#### Date of Award

Summer 8-2011

#### Degree Type

Dissertation

#### Degree Name

Doctor of Philosophy (PhD)

#### Department

Center for Science and Math Education

#### Committee Chair

Sherry Herron

#### Committee Chair Department

Center for Science and Math Education

#### Committee Member 2

Myron Henry

#### Committee Member 2 Department

Mathematics

#### Committee Member 3

Taralynn Hartsell

#### Committee Member 3 Department

Curriculum, Instruction, and Special Education

#### Committee Member 4

Mary Nell McNeese

#### Committee Member 4 Department

Educational Studies and Research

#### Abstract

The use of graphing calculators in a mathematics classroom is becoming more common place. Teaching with technology has allowed for advancements in the rapidity with which students learn and the degree to which they retain the material taught. As a result, teachers have time to delve more deeply into mathematical topics that might otherwise have merely been touched upon.

This study shows the effects of a graphing calculator tutorial for non-mathematics major students taking calculus as a required course. Qualitative methods were used in order to provide information about the types of students taking a calculus course for nonmathematic students. The tutorial was used to help the student better understand the use of a graphing calculator while learning calculus. The study tested changes in attitudes, achievement, and ability with respect to the use of a graphing calculator through the use of a post-survey, a pre/post-quiz, and overall grade comparison. The tutorial was not heavily used by the students. This finding suggests that students are not dependent on the use of a graphing calculator to better understand calculus and its applications.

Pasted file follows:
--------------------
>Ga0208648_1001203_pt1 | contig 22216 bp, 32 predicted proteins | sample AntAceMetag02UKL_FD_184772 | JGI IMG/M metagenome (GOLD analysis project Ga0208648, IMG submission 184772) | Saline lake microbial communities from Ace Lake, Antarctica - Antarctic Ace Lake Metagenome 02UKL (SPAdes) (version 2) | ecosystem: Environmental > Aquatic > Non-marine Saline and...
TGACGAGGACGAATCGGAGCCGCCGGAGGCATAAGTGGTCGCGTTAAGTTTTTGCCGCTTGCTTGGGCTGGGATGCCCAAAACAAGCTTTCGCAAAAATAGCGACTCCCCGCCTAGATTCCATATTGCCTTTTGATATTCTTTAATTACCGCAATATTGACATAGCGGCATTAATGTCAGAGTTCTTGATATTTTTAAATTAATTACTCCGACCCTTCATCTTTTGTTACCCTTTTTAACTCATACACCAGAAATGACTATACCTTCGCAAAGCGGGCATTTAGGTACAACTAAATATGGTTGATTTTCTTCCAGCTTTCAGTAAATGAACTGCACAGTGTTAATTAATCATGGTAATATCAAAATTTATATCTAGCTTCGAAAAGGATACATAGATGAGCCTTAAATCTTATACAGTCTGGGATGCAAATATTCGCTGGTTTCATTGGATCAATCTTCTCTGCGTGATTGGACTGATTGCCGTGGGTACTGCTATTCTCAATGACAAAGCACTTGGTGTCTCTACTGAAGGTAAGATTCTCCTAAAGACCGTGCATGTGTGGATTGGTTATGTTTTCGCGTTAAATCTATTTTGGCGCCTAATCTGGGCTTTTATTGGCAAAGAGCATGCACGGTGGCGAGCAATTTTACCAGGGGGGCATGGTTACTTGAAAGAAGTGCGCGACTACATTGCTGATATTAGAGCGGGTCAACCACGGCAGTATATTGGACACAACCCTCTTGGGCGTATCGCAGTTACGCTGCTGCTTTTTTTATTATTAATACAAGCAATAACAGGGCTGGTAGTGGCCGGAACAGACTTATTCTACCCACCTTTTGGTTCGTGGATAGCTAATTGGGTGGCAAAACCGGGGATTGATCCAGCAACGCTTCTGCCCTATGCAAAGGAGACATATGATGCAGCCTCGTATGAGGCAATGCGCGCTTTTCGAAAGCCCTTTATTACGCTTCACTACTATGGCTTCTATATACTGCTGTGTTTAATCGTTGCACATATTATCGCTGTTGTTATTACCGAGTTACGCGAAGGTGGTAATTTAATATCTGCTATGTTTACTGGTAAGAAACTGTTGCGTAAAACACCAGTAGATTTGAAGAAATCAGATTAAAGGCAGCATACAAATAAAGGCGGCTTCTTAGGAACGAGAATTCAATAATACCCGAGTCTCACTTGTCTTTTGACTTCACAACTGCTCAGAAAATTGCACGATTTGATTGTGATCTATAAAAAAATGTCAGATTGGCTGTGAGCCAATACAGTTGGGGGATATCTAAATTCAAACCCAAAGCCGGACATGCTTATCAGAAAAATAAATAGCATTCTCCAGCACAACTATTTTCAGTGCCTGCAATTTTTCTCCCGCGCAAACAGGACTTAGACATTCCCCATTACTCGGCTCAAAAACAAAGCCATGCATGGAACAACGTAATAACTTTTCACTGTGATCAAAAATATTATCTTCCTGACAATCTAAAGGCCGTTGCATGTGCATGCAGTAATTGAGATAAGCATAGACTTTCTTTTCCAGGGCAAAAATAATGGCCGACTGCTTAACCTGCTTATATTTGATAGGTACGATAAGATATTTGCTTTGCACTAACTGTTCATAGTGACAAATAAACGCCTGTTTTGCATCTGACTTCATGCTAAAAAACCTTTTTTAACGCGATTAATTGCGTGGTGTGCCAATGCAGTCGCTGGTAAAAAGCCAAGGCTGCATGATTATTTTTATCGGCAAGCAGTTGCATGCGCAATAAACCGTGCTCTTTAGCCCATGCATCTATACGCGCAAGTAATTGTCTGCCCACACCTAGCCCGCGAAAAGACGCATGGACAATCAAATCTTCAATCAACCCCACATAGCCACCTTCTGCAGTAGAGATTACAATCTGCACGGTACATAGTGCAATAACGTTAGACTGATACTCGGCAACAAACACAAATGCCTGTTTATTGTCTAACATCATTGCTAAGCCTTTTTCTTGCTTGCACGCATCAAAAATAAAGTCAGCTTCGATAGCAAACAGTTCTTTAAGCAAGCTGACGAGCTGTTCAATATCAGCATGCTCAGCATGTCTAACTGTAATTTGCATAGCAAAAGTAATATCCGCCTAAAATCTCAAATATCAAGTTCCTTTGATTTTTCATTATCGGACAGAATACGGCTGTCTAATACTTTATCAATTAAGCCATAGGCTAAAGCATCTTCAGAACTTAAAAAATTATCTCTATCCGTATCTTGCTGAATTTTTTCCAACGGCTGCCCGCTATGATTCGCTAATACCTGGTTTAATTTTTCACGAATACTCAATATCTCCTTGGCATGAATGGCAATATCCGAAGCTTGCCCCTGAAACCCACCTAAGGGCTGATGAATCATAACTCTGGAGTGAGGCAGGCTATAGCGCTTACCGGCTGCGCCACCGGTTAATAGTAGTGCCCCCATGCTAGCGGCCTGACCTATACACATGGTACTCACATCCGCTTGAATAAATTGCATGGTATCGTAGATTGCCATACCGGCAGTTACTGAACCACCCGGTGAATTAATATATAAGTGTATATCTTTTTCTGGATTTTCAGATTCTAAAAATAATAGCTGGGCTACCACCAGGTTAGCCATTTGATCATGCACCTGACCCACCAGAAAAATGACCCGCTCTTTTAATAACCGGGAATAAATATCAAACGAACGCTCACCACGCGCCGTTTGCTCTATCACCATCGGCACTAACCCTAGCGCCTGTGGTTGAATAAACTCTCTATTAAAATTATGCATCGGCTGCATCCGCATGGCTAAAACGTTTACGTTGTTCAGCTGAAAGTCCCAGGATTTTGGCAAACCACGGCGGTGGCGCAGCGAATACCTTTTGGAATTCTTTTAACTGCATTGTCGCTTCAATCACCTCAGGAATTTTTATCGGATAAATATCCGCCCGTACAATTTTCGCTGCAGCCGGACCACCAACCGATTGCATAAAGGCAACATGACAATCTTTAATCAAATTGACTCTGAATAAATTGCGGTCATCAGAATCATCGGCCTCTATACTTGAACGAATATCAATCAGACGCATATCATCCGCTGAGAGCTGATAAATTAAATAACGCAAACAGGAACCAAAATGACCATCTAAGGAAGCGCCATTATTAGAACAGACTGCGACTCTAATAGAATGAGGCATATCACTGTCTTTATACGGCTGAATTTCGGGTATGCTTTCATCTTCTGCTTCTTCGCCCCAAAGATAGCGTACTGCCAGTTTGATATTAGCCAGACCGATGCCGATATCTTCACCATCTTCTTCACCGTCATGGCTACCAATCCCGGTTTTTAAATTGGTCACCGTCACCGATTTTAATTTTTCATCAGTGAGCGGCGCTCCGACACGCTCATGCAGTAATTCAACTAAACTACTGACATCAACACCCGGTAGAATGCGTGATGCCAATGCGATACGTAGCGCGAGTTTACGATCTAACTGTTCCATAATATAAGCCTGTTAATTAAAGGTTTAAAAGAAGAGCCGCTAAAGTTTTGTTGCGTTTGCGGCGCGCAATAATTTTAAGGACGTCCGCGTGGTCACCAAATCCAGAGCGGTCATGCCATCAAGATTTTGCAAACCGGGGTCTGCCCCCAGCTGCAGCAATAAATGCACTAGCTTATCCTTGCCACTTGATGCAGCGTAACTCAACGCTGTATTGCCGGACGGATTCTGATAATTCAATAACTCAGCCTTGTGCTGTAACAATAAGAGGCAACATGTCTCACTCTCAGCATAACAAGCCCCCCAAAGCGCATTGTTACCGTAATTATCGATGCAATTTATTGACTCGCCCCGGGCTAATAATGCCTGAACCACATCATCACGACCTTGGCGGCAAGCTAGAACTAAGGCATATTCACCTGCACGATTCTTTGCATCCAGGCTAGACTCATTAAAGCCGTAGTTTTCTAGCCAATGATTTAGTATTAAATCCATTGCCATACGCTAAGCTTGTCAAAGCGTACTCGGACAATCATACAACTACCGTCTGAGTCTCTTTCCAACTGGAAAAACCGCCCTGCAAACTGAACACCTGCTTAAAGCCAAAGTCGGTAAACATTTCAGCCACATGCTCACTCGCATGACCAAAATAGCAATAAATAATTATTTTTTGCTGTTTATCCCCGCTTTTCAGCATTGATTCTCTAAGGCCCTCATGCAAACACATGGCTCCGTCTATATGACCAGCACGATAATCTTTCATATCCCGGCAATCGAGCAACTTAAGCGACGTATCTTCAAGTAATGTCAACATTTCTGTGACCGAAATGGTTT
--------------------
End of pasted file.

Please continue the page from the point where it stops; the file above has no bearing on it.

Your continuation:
#### Copyright

2011, Kari Michelle Everett

#### Recommended Citation

Everett, Kari Michelle, "Does the Use of a Graphing Calculator Tutorial Affect the Attitudes, Achievement, and Calculator Ability of Non-Mathematics Majors in a Calculus Course?" (2011). *Dissertations*. 533.

http://aquila.usm.edu/dissertations/533

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